Thuds, the Ridge, and 100 Missions North
How the Republic F-105 got good at a mission it was not designed to fly.
- By Carl Posey
- Air & Space magazine, March 2009
NATIONAL MUSEUM OF THE US AIR FORCE
(Page 3 of 8)
The aircraft acquired the usual derisive nicknames. Where Republic’s P-47 had been the Jug, the F-105 became the Thud. The origin is unclear. Some said “Thud” echoed the sound of an F-105 crashing in the jungle. Some attributed it to Chief Thunderthud on the “Howdy Doody Show.” As with many such sobriquets, Thud quickly became a term of endearment. The -105 might be a bear to maintain, but the pilots loved its power, speed, and resilience. Thuds came home with large bites taken out of them by missiles and flak. The pilots prided themselves on doing the work of a five-man bomber crew at or beyond the speed of sound, 100 feet above the jungle, flak and missiles and MiGs everywhere.
Cooper’s squadron was in Thailand about 30 days before rotating back to Japan, where the pilots resumed their nuclear watches. When they returned to Thailand in the spring of 1965, it was to a second field at Takhli.
“Takhli in October ’65 was not much more than when the Japanese left,” recalls Dick Guild (rhymes with “wild”). The base had been built by the Japanese during World War II. “When I first got there we had a mess hall, officers’ club where you could make sandwiches,” says Guild. “We slept in hootches, eight beds to a side. Common washroom, the sinks filled with crickets. No air conditioning. Mosquito netting. Movies in the mess hall.” He grins. “It reminded me of Terry and the Pirates.”
He prefers the rough Takhli to the comfortable, Americanized base it became, with swimming pools, a new officers’ club, and individual air-conditioned apartments for the pilots. “Living alone and flying combat is really a bad idea,” he says.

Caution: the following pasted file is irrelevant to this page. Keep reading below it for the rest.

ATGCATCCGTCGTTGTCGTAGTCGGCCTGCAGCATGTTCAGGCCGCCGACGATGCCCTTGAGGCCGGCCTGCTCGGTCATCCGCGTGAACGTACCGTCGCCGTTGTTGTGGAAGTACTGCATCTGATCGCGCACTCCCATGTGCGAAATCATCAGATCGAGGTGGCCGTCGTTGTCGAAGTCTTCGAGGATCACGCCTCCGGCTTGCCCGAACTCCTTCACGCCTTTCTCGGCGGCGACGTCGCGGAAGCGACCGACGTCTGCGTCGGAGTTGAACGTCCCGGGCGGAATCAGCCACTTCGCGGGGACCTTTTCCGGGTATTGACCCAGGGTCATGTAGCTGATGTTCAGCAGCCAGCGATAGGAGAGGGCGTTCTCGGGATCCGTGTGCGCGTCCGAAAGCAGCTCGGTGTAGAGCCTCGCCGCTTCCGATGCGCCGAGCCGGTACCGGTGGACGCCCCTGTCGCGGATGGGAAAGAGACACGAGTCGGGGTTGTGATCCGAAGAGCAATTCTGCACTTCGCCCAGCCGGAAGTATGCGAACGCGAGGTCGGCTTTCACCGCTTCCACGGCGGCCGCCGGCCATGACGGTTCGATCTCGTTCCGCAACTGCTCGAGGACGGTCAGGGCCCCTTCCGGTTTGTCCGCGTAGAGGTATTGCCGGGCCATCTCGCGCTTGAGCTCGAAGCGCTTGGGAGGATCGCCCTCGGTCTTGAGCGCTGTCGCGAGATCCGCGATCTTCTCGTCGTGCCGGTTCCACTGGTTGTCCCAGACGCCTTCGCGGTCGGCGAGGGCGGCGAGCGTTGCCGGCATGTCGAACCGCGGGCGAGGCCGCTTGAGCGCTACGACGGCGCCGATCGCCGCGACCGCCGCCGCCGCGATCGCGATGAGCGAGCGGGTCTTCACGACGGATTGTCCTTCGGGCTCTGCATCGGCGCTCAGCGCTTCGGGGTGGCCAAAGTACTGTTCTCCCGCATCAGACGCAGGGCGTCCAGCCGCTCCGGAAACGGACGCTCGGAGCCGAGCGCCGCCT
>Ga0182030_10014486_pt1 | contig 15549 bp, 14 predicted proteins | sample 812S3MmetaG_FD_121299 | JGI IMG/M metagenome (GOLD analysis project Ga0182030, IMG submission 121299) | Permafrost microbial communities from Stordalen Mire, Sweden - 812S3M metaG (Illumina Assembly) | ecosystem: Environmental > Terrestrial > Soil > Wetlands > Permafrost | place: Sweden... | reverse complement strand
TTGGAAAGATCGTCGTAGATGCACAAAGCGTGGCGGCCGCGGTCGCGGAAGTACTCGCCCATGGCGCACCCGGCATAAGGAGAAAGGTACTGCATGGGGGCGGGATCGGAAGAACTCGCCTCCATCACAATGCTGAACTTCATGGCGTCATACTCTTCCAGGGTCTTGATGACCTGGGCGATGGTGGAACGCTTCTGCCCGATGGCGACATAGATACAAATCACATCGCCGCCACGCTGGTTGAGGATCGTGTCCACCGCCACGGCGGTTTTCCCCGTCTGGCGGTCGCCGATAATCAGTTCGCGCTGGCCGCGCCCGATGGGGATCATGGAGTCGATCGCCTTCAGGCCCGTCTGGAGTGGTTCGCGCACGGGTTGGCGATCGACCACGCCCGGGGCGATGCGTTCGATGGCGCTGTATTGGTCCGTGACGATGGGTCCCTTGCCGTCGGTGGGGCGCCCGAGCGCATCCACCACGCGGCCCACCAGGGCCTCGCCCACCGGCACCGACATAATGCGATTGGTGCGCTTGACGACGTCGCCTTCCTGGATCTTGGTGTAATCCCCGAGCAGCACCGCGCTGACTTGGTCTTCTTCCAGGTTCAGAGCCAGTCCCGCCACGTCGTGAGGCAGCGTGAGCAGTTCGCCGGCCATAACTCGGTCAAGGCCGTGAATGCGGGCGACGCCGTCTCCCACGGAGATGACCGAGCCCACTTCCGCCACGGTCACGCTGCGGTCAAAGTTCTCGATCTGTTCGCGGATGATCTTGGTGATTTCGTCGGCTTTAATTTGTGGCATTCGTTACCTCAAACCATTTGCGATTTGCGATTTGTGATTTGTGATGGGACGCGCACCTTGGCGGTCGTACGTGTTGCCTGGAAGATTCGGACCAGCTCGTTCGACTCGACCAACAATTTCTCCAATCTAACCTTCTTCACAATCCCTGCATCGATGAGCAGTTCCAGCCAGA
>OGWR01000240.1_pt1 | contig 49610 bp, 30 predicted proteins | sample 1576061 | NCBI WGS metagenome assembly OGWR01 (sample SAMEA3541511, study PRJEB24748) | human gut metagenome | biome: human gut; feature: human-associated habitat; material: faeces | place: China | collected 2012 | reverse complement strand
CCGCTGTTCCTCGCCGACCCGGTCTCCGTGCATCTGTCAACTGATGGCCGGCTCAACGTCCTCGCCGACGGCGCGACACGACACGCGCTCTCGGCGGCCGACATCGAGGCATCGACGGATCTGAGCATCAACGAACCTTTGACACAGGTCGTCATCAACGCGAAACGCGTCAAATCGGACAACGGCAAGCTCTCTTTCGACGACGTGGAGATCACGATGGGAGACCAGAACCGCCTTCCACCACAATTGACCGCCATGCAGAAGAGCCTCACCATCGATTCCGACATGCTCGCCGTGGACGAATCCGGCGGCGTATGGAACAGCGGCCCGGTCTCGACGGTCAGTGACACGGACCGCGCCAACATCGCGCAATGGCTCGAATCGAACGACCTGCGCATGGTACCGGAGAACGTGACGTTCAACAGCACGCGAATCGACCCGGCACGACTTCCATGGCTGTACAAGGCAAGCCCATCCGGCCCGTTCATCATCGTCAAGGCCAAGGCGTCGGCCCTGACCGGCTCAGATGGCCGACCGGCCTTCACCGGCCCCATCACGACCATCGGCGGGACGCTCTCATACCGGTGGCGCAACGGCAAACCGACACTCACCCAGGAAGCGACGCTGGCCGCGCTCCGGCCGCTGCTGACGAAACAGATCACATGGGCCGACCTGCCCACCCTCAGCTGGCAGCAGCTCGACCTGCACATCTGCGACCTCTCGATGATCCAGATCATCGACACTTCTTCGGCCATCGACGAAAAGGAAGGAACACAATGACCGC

by february 1965, President Lyndon B. Johnson had approved Operation Rolling Thunder, a bombing campaign by the Air Force and the U.S. Navy intended to crack the North Vietnamese spirit. Because the two services did not play well together, planners divided North Vietnam into six route packages, or PAKs, later splitting the sixth into VI-A and VI-B. PAKs I, V, and VI-A belonged to the Air Force, and II, III, IV, and VI-B were the Navy’s. Da Nang-based Marines would share PAK I with the Air Force.
All seven areas were bad, but VI-A was the worst. Bristling with anti-aircraft defenses, it contained the main rail and road routes to China, which intersected at Hanoi. Pilots called Hanoi “downtown,” where, as the 1964 Petula Clark hit put it, “everything’s waiting for you.”
Superposed upon the PAKs were complicated rules of engagement, which put such targets as power plants and airfields out of bounds. Nothing in a 30-mile
circle around Hanoi or a 10-mile circle around Haiphong could be hit. The ships pouring supplies onto the Haiphong quays were also off limits. And heaven help